Nilsson, Martin (2005) The world's simplest mechanism simulator or making engineering students suddenly discover that they want to devour mathematics and physics. In: 3rd Swedish Workshop on Autonomous Robotics 2005 (SWAR'05), 1-2 September 2005, Stockholm.
This is the latest version of this item.
Full text not available from this repository.
Mechanism simulation is an essential tool for robotics and engineering. Computer programs for simulating rigid-body dynamics are usually large and elaborate pieces of software. The complexity of these systems has led to an apparently common belief that rigid-body dynamics simulators must necessarily be large and complex, and that developing such simulators will require an expert team of programmers with Ph.D.’s in Lagrangian dynamics and differential geometry. This is wrong. We claim that the mathematics and physics knowledge of even a first-year engineering student suffices in order to implement a useful rigid-body dynamics simulator, powerful enough to handle kinematical loops. Of course, the student’s simulator is unable to compete with the professional systems when it comes to features and efficiency, but it will be perfectly useful for many non-trivial applications, and most importantly, the student will be able to completely master its theory and implementation.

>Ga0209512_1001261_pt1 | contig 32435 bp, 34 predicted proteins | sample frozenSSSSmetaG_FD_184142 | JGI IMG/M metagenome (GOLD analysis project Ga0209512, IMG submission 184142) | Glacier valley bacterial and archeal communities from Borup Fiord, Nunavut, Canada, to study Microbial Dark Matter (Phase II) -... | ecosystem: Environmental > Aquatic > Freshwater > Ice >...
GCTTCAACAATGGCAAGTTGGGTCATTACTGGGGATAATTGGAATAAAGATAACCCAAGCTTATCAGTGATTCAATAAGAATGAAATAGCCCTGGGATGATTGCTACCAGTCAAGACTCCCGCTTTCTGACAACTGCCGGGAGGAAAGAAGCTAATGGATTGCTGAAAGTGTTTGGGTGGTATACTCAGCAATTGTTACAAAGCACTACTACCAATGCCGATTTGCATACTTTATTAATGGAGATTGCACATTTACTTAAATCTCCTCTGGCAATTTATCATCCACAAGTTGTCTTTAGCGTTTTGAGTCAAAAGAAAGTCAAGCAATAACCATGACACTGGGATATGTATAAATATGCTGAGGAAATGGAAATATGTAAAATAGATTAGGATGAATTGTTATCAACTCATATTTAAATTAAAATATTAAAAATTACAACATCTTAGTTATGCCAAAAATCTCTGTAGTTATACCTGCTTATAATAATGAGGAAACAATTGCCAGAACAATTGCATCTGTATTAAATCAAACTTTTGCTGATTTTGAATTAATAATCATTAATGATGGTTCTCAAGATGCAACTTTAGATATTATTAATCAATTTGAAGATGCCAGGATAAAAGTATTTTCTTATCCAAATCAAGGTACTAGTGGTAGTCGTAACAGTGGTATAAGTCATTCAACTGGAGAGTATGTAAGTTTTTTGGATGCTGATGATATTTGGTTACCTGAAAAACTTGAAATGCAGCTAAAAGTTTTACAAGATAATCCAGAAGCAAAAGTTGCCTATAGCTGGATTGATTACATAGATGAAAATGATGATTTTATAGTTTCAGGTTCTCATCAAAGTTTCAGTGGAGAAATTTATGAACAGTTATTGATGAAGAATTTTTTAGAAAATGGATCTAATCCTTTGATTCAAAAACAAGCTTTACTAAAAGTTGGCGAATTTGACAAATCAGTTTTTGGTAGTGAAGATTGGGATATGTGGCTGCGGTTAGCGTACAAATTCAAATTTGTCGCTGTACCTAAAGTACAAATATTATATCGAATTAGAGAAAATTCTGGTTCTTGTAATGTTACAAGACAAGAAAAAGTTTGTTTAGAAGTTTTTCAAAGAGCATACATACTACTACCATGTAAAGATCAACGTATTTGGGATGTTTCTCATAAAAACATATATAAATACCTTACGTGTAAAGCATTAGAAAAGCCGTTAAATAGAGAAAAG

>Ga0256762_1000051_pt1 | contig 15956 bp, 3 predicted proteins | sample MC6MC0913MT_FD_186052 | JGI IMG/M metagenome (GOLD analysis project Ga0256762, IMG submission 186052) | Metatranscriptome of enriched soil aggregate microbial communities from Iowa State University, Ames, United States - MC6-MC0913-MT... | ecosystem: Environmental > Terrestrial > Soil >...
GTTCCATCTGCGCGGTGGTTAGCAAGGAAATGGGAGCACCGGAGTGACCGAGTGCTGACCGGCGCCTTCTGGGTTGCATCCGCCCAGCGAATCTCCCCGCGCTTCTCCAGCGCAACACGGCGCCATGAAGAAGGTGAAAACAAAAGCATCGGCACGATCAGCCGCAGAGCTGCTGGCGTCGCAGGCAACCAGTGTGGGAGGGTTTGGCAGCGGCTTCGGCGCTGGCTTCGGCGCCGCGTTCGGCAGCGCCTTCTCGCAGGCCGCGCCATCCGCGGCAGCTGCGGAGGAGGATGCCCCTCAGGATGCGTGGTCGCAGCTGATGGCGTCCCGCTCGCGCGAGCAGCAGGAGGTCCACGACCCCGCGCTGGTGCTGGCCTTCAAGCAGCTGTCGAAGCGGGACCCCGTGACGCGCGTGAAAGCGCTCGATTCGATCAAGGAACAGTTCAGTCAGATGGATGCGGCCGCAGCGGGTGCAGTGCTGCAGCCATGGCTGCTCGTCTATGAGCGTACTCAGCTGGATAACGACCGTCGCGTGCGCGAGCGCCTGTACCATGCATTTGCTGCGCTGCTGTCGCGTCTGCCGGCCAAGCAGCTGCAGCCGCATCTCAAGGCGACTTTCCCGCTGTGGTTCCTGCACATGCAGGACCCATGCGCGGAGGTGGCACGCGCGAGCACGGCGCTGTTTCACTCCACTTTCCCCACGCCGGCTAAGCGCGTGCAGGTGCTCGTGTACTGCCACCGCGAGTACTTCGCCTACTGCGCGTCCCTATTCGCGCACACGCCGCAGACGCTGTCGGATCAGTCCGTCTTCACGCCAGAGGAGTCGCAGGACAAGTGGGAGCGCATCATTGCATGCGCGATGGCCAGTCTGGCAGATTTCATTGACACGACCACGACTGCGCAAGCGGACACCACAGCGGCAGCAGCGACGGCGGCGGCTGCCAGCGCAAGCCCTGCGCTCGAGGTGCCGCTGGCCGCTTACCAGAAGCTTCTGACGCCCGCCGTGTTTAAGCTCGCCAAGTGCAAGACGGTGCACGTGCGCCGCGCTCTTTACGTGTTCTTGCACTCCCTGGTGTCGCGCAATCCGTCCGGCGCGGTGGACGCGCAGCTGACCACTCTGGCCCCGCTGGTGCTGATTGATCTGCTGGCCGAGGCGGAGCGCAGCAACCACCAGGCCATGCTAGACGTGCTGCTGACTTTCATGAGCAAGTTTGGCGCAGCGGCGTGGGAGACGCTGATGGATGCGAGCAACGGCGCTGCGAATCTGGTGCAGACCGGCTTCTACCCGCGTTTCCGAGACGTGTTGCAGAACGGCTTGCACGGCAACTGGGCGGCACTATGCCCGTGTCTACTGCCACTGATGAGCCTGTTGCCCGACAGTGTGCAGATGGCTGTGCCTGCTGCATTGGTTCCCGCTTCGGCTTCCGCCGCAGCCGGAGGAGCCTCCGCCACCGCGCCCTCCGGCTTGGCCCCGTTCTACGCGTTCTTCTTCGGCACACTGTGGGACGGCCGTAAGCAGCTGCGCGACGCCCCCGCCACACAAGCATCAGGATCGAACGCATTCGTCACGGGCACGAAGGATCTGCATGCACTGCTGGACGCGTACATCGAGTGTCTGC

|Item Type:||Conference or Workshop Item (Paper)|
|Uncontrolled Keywords:||rigid-body dynamics, simulator, education, controlled problem-based learning|
|Deposited By:||IAM Researcher|
|Deposited On:||27 Jan 2006|
|Last Modified:||18 Nov 2009 15:55|
Available Versions of this Item
- The world's simplest mechanism simulator or making engineering students suddenly discover that they want to devour mathematics and physics. (deposited 27 Jan 2006) [Currently Displayed]
Repository Staff Only: item control page